Watch a Cheetah Protect Its Baby and Bullet Right Into the Side of a Leopard

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Written by Rachael Monson

Updated: November 9, 2023

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Tanzania, Ngorongoro Conservation Area, Adult Cheetah (Acinonyx jubatas) begins running while chasing down Wildebeest calf on Ndutu Plains
© Danita Delimont/

Filmed in Kruger National Park, South Africa, this video throws us right into a desperate situation involving a mother cheetah protecting its baby. A large leopard appears, ears back and staring ahead. Clearly, she is stalking something in the distance. Then the scene shifts to show a mother cheetah and her two cubs. They appear completely at ease, unaware of the danger sneaking up on them.

The leopard edges closer. Suddenly, she makes her move. She grabs hold of the cub closest to her. The mother cheetah tries to protect the cub by attacking the leopard head-on. When she has its attention, she makes a break for it. The leopard ignores her as the poor baby makes an attempt to defend itself, slashing out at the leopard’s face. The mother cheetah moves back in, and the leopard takes the bait. They run into the bushes, and we can’t see what’s happening there.

The camera moves back to the cheetah club, obviously severely injured and unable to stand. Then the leopard reappears, breathing heavily. Meanwhile, we see the cheetah mother watching on, unable to protect her baby from the much larger, stronger cat. The leopard comes for her again, forcing her to back away. Unfortunately, the cheetah cub meets its end in the jaws of the leopard.

While the video below is incredibly sad, it is a completely natural cheetah-leopard conflict. Let’s learn more about each of these big cat species and why these fights occur.

How Does a Cheetah Protect Themselves?

A cheetah and cub relaxing in the grass

Mother cheetahs protect their cubs as best they can.


Cheetahs are the smallest of the big cats. They are built for speed, not fighting. Because they run faster than any other land animal, their best defense is to get away. Running at speeds of up to 70 miles per, no attacker can catch them. Mother cheetahs try to protect their cubs as best they can. They often do this by enticing the attacker into a chase.

She tries to tire them out so she can circle back and lead her cubs away. This doesn’t always work, though. Lions, leopards, and hyenas all kill cheetah cubs whenever they can. That’s because they are in direct competition for food and territory. Only 5% of cheetah cubs live to become adults. They also die of starvation when other predators take kills from their mothers.

Leopards are larger and stronger than cheetahs. They may look similar, but there are several differences between the two species. In reality, a mother cheetah really has no chance in a fight to protect her babies from a leopard, or any other predator, including humans.

Why Should We Save the Cheetah?

Female cheetah and her four tiny cubs sitting on a large termite mound with a smooth background with copy space in Serengeti Tanzania

Cheetahs are an important part of their ecosystem.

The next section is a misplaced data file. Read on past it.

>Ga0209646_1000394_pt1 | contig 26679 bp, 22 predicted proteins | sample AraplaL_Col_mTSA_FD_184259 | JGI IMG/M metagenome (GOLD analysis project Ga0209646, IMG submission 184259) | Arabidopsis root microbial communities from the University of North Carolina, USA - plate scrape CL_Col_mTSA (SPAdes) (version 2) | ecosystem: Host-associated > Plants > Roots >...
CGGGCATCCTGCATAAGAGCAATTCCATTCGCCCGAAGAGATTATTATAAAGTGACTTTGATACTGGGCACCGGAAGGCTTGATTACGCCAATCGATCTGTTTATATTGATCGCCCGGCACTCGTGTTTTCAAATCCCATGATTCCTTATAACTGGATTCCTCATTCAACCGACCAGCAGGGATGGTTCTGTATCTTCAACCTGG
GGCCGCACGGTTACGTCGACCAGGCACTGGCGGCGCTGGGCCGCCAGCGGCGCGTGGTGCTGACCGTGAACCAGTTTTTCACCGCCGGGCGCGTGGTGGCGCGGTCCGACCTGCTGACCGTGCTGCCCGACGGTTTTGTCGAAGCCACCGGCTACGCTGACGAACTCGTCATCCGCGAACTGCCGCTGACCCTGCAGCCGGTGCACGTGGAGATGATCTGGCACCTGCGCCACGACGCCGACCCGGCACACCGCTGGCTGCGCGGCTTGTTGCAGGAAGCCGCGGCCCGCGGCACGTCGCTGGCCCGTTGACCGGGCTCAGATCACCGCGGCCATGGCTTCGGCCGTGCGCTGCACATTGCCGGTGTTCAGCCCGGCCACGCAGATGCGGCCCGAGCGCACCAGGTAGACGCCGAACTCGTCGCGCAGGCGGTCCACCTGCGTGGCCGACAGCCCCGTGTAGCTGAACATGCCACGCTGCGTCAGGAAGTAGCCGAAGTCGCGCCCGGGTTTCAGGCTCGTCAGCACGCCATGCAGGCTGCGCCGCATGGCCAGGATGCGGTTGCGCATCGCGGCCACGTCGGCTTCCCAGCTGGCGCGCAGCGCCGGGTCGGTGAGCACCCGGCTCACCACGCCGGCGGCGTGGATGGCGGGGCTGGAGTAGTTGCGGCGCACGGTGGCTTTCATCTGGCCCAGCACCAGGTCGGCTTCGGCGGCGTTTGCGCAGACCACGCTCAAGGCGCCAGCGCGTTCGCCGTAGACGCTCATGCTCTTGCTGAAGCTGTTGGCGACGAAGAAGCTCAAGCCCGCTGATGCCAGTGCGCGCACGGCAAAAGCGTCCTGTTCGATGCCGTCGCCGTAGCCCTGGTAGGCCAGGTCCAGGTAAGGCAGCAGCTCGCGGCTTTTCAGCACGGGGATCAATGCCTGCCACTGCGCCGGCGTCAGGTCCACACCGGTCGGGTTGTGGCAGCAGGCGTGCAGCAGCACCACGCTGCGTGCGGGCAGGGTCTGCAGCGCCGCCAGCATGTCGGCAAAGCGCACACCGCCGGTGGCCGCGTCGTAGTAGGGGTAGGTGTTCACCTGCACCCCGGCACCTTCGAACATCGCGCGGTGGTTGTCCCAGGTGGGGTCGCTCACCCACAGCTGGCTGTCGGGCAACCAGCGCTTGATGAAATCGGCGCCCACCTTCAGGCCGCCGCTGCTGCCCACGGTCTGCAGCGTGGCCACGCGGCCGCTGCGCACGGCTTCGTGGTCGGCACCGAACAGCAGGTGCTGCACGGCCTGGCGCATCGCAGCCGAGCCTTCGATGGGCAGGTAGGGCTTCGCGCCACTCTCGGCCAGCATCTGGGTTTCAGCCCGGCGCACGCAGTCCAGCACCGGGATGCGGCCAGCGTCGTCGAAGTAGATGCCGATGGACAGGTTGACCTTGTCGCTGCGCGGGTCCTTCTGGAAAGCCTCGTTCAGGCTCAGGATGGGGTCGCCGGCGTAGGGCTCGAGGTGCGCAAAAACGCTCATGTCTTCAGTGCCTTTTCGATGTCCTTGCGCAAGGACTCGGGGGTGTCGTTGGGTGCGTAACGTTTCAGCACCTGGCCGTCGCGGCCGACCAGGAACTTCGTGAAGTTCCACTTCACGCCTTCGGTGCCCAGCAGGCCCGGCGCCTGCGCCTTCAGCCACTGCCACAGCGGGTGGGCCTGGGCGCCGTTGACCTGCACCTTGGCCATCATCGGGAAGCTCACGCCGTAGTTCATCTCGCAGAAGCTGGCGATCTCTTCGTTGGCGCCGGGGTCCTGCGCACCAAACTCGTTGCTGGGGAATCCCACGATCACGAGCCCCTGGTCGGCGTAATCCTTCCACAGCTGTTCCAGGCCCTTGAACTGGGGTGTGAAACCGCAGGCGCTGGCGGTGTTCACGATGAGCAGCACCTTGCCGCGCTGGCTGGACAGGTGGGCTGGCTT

©Stu Porter/

Generally, cheetahs are not strong enough to protect themselves from other predators. They also have beautiful spotted coats that poachers can sell.

Poachers also steal cheetah cubs to sell in the pet trade. In some places, having a pet cheetah is a sign of wealth. These cats are not meant to be pets. They might not be able to defend themselves against a leopard, but they can certainly hurt a human.

We should protect cheetahs for many reasons. The most significant of these is their role within the ecosystem that they live in. If cheetahs disappear from the wild, all of Africa will feel the loss. These cats help control the population of impalas, springboks, and other small antelope species. They also feed on the young and injured of larger herd animals such as kudu.

The Cheetah Conservation Fund works tirelessly to educate people about cheetahs and how to help protect them. Another group, Running Wild Cheetah Conservation, breeds, and releases cheetahs back into the wild. You can help protect cheetahs by donating to one of these groups. Many zoo programs use cheetahs as wildlife ambassadors.

You can also spread the word and teach others how incredible these cats are!

Is it Normal for a Cheetah to Fight with a Leopard?

Cheetah in mid-air running toward the camera

As the fastest land animal in the world, Cheetahs stand a better chance of escaping battle by running.

©Marcel Brekelmans/

Cheetahs and leopards have quite a few things in common, besides their looks. As they both live on the African Savannah, they compete for similar resources. While they may not always go after each other, it has been documented that they do not particularly get along as leopards, like lions and hyenas, tend to target cheetah cubs as prey. Adult cheetahs are incredibly fast and are not as much of an easy meal as the cubs are. It is normal for female cheetahs to defend their cubs from leopards, or any other predator. However, in a fight-or-flight scenario, it is generally thought best for cheetahs to partake in flight as they don’t have the strength needed to defeat leopards.

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About the Author

Rachael Monson is a writer at A-Z-Animals where her primary focus is cats, big and small. She also works as senior veterinary assistant and has been in that field since 2012. A resident of Mississippi, she enjoys spending her off time playing video games with her husband and hanging out with her pets (a Bengal cat named Citrine and Basset Hound/Pomeranian mix dog named Pepsi).

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